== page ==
Public Comment

The Berkeley City Manager and the DBA's Flier Smackdown, or Defund the DBA

Carol Denney
Saturday September 15, 2018 - 01:46:00 PM

I went straight to the City Manager's office. She's in charge, after all. The City Council advises her if they feel like it. But many of them have perfected the art of sitting firmly on both sides of an issue. Stopping the Downtown Berkeley Association's illegal practice of tearing down legally posted community fliers would seem like a no-brainer, but over the years only a few had even sympathized. And nothing had changed.

It matters. If you play at the San Francisco Fringe Festival or the Freight and Salvage as I do, every poster can reach hundreds of people, interested people if you're good at what you do. Posters that reach pedestrian traffic are crucial; a town that used to boast dozens of lively newspapers is down to a bare handful. Those ugly green metal "ped mount" fixtures empty of newspapers and covered with graffiti used to be full.

She was in. They're always in right before a city council meeting, so it wasn't unexpected. But they're busy before a city council meeting, so I was willing to wait. Which I hope people realize reflects a lot of patience after having this issue unaddressed for decades. You work hard making posters before an event, paying for the duplication at copy stores, walking the streets with wheat paste or tape. Your hall and your personal reputation lives or dies by the door, meaning the traffic that walks in, so getting the word out to a literary crowd in a nearly post-newspaper almost print-free town is a challenge. 

I am patient. I've waited decades for someone to get through to John Caner, CEO of the Downtown Berkeley Association, that you don't have to be a nonprofit organization to have the right to put up a poster. You don't have to be the City of Berkeley. You don't have to be affiliated with the University of California. You don't have to restrict your speech to DBA events he is personally promoting. But I can't seem to get through.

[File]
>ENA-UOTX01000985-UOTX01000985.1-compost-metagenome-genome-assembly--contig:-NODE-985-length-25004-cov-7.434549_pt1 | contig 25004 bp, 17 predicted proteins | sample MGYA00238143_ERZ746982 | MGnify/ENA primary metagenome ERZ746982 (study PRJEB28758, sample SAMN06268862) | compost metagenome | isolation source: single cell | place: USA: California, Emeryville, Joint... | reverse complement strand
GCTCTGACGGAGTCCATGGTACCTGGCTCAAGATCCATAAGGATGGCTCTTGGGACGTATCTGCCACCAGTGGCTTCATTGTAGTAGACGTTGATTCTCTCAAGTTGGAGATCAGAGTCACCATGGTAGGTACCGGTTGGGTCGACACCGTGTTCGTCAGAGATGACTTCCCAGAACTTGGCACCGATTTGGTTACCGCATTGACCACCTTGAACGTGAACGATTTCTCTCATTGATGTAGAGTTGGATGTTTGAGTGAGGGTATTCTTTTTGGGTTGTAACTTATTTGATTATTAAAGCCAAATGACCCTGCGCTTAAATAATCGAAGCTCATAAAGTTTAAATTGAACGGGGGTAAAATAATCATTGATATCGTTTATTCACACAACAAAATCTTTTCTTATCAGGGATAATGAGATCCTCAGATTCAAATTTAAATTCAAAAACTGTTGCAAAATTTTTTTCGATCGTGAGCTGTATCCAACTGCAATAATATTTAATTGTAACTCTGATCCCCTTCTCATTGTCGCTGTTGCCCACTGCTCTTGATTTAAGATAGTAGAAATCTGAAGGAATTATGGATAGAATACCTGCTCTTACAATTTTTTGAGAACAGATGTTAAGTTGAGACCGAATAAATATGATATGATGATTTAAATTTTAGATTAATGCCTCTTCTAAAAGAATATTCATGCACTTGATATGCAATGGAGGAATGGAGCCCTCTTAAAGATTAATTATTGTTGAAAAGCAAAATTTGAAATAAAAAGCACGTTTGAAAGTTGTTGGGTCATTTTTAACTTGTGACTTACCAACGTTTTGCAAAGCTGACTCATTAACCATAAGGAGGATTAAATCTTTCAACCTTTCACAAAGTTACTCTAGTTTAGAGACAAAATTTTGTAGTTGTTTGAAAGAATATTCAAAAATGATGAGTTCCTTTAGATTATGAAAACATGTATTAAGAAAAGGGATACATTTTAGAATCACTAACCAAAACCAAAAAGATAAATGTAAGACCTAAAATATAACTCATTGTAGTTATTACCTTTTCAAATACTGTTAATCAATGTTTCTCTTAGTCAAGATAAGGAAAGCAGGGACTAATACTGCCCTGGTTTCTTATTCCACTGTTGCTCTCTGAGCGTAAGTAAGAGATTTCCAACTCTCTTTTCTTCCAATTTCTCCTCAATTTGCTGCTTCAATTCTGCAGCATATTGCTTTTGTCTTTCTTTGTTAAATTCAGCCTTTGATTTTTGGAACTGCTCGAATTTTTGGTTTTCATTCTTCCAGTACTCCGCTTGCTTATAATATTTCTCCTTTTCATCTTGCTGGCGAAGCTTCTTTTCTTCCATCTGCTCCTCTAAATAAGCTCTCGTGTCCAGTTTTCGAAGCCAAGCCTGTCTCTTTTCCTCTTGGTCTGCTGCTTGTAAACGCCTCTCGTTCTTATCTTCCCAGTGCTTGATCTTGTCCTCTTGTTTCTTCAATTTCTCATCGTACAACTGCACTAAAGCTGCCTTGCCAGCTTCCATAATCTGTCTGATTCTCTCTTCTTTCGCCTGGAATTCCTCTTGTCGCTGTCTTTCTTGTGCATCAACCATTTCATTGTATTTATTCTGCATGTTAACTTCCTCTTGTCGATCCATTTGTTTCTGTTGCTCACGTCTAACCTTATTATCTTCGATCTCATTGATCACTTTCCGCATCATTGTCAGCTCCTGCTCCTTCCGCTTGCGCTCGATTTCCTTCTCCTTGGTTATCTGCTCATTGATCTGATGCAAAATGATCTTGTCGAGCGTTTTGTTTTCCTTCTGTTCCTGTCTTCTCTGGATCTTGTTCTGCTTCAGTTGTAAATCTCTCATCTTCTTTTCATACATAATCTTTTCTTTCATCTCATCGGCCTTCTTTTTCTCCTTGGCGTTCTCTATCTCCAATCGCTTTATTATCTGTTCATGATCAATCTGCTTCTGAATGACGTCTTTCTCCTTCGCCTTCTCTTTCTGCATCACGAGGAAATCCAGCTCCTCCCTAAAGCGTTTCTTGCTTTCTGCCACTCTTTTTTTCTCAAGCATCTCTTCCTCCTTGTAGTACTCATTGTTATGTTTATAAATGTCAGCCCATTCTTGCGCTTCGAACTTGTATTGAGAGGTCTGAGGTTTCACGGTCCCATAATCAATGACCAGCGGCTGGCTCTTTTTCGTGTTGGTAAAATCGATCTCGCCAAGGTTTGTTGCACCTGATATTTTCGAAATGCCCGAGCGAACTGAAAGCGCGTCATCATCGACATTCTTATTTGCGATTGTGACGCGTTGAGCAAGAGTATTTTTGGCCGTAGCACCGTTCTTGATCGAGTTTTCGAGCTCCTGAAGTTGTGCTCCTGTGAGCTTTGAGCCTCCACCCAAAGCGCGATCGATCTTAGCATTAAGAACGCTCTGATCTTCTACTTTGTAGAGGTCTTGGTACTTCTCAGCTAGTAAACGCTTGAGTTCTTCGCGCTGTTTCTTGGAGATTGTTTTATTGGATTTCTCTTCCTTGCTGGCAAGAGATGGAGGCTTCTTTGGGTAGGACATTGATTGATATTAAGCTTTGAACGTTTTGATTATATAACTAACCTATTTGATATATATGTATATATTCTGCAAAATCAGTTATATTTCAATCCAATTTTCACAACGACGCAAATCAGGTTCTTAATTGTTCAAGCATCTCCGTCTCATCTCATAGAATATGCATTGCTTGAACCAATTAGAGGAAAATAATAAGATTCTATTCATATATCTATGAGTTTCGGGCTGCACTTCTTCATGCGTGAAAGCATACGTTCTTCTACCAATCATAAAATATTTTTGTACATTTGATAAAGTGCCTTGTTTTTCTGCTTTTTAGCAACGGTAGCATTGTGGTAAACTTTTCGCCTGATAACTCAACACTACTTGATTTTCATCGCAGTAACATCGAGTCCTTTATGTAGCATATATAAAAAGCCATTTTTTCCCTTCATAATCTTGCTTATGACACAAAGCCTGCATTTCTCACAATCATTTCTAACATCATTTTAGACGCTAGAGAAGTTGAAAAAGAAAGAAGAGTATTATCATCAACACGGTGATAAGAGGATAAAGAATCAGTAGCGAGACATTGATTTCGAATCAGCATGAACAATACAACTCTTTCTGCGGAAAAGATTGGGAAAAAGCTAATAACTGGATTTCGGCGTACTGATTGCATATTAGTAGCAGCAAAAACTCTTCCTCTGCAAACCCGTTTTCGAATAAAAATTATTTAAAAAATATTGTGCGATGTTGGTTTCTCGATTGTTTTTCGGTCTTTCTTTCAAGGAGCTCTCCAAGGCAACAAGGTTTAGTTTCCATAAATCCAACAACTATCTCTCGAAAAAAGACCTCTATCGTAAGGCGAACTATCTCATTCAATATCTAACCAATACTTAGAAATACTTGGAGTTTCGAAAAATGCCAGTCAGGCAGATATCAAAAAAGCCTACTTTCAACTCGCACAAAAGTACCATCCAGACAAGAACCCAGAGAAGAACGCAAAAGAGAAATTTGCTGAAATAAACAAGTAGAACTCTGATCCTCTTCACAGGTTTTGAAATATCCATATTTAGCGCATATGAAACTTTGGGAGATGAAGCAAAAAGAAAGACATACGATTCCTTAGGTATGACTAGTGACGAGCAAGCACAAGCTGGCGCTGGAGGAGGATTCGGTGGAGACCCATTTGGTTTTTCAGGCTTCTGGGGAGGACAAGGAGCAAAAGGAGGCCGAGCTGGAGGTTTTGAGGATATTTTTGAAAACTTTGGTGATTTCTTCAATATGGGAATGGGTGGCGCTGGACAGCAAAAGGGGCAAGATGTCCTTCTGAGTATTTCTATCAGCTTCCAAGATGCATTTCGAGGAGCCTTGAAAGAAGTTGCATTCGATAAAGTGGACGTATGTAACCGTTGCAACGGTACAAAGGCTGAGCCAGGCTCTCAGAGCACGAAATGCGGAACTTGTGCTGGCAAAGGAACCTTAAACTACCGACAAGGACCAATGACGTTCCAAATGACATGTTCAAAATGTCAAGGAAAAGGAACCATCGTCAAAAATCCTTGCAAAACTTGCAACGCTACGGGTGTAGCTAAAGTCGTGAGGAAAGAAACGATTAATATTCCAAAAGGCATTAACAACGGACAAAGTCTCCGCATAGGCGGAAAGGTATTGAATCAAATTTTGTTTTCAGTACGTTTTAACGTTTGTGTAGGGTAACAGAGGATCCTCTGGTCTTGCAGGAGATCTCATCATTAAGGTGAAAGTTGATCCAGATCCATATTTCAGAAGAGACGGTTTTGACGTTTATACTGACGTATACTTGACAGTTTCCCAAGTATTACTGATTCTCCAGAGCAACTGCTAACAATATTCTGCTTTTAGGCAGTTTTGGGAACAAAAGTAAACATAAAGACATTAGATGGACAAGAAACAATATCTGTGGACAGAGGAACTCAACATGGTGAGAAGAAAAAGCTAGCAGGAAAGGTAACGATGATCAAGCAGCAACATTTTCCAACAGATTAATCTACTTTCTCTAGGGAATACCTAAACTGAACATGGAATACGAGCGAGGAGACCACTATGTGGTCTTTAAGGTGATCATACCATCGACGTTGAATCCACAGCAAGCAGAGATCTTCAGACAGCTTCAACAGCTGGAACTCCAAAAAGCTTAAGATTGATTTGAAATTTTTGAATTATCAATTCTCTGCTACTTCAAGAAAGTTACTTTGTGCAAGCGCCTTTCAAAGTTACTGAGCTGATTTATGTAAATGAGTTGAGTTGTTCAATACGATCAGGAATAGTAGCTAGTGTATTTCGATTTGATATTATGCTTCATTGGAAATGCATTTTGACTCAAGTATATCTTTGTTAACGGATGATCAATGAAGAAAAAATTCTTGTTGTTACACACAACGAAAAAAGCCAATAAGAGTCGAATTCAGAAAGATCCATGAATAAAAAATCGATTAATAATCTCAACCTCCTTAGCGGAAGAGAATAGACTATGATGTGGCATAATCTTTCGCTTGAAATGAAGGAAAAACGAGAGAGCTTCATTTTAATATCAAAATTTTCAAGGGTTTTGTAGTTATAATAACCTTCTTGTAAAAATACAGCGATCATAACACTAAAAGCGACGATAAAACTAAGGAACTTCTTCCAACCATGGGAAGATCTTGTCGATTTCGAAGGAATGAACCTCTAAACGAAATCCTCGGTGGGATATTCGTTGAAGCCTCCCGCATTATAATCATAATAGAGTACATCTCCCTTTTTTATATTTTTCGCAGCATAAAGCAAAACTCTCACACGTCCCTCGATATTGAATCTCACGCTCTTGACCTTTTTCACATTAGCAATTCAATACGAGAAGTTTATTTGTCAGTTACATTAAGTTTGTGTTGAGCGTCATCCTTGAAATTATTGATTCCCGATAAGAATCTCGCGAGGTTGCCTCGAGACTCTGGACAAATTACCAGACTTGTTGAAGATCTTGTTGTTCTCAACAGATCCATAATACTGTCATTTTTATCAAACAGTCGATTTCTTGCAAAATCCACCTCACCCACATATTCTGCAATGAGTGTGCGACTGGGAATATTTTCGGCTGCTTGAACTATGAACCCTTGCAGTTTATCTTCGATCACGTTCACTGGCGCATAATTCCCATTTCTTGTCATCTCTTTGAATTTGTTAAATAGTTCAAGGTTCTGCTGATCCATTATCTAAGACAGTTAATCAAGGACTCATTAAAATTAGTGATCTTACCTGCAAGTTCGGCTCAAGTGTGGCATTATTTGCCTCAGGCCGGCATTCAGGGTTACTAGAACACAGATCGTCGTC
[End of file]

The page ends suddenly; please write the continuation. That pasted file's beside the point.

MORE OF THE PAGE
The curious restrictions he uses to parse and selectively remove community fliers appear to be aided and abetted by divinations he makes from the arcane observations of previous city attorneys and public works officials some of whom have tried to make the case that fliers are a danger to public safety - they might jump off the pole and obscure a windshield! I am not joking. 

Again, I am patient. I waited at least half an hour for the City Manager to find a moment to learn that the DBA was at it again. I've worked with a crew to photograph and videotape the DBA crews' first amendment violations over and over again, but whatever word comes out of the city must either be tacitly encouraging them to keep it up or just isn't getting through. 

But hey, I'm not that patient. So I started putting up posters with packing tape on the fifth floor windows while I waited. I had pale yellow paper that looked festive across the back and side windows. I left plenty of room for the larger view of a sparkling fall afternoon. 

The lovely, helpful administrative staff person didn't notice until about the fourth poster and advised me that I was not allowed to post anything in the fifth floor's waiting room area, adding "nobody can." And I answered with a smile how I knew there were rules regarding the posting of fliers and agreed that it was so frustrating when you can't seem to get through to people like the DBA's John Caner about the dang rules. And kept putting up posters. 

And just like magic, the City Manager had time for me. Not only that, the City Attorney was there, too, so that after a little bristling and pawing the ground the case for the First Amendment being the presiding law of the land finally had a brief, private hearing. 

John Caner received a phone call after that meeting. And informed me later at the city council meeting that he and his crew would not be tearing down any more fliers. In fact, he denied having torn down any at all, which is pretty funny considering the photographs, videos, and the armful of torn down fliers I had brought personally to his office only months before, posters straight from the arms of the "ambassador" on his green-shirt crew who had just torn them down. 

But something got through, if temporarily. And it might have been the City Attorney, or the City Manager. But I think it was the yellow fliers decorating the fifth floor of City Hall. Imagine how that was received by a crowd steeped in the idea that a flier can be dangerous! Someone might set it on fire! It might distract somebody who then steps into traffic and gets hit by a car!